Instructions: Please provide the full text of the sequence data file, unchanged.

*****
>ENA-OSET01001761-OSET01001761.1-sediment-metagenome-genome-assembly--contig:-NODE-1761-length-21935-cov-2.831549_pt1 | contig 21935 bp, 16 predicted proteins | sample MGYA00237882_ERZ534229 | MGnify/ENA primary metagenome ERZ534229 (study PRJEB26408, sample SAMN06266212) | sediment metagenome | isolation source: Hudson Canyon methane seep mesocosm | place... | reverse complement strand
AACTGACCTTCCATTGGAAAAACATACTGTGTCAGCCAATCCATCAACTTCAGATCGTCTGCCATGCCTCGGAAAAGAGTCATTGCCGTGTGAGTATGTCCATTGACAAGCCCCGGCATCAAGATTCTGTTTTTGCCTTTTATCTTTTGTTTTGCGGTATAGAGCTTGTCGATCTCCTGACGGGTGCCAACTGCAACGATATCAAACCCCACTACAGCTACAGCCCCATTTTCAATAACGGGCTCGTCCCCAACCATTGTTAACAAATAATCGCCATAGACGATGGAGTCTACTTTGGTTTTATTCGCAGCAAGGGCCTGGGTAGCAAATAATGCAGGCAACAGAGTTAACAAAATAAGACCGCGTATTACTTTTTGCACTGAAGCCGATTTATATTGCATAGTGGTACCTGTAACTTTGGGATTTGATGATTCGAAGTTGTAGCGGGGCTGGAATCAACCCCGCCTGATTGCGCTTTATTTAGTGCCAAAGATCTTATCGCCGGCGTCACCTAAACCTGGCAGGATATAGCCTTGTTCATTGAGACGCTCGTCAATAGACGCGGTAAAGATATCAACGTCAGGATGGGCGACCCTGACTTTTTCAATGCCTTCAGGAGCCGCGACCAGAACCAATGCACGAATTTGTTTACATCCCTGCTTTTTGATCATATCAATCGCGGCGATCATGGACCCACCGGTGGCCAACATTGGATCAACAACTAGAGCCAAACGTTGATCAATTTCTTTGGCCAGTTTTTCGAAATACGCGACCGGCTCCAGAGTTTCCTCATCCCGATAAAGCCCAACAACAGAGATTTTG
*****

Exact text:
>ENA-OSET01001761-OSET01001761.1-sediment-metagenome-genome-assembly--contig:-NODE-1761-length-21935-cov-2.831549_pt1 | contig 21935 bp, 16 predicted proteins | sample MGYA00237882_ERZ534229 | MGnify/ENA primary metagenome ERZ534229 (study PRJEB26408, sample SAMN06266212) | sediment metagenome | isolation source: Hudson Canyon methane seep mesocosm | place... | reverse complement strand
AACTGACCTTCCATTGGAAAAACATACTGTGTCAGCCAATCCATCAACTTCAGATCGTCTGCCATGCCTCGGAAAAGAGTCATTGCCGTGTGAGTATGTCCATTGACAAGCCCCGGCATCAAGATTCTGTTTTTGCCTTTTATCTTTTGTTTTGCGGTATAGAGCTTGTCGATCTCCTGACGGGTGCCAACTGCAACGATATCAAACCCCACTACAGCTACAGCCCCATTTTCAATAACGGGCTCGTCCCCAACCATTGTTAACAAATAATCGCCATAGACGATGGAGTCTACTTTGGTTTTATTCGCAGCAAGGGCCTGGGTAGCAAATAATGCAGGCAACAGAGTTAACAAAATAAGACCGCGTATTACTTTTTGCACTGAAGCCGATTTATATTGCATAGTGGTACCTGTAACTTTGGGATTTGATGATTCGAAGTTGTAGCGGGGCTGGAATCAACCCCGCCTGATTGCGCTTTATTTAGTGCCAAAGATCTTATCGCCGGCGTCACCTAAACCTGGCAGGATATAGCCTTGTTCATTGAGACGCTCGTCAATAGACGCGGTAAAGATATCAACGTCAGGATGGGCGACCCTGACTTTTTCAATGCCTTCAGGAGCCGCGACCAGAACCAATGCACGAATTTGTTTACATCCCTGCTTTTTGATCATATCAATCGCGGCGATCATGGACCCACCGGTGGCCAACATTGGATCAACAACTAGAGCCAAACGTTGATCAATTTCTTTGGCCAGTTTTTCGAAATACGCGACCGGCTCCAGAGTTTCCTCATCCCGATAAAGCCCAACAACAGAGATTTTG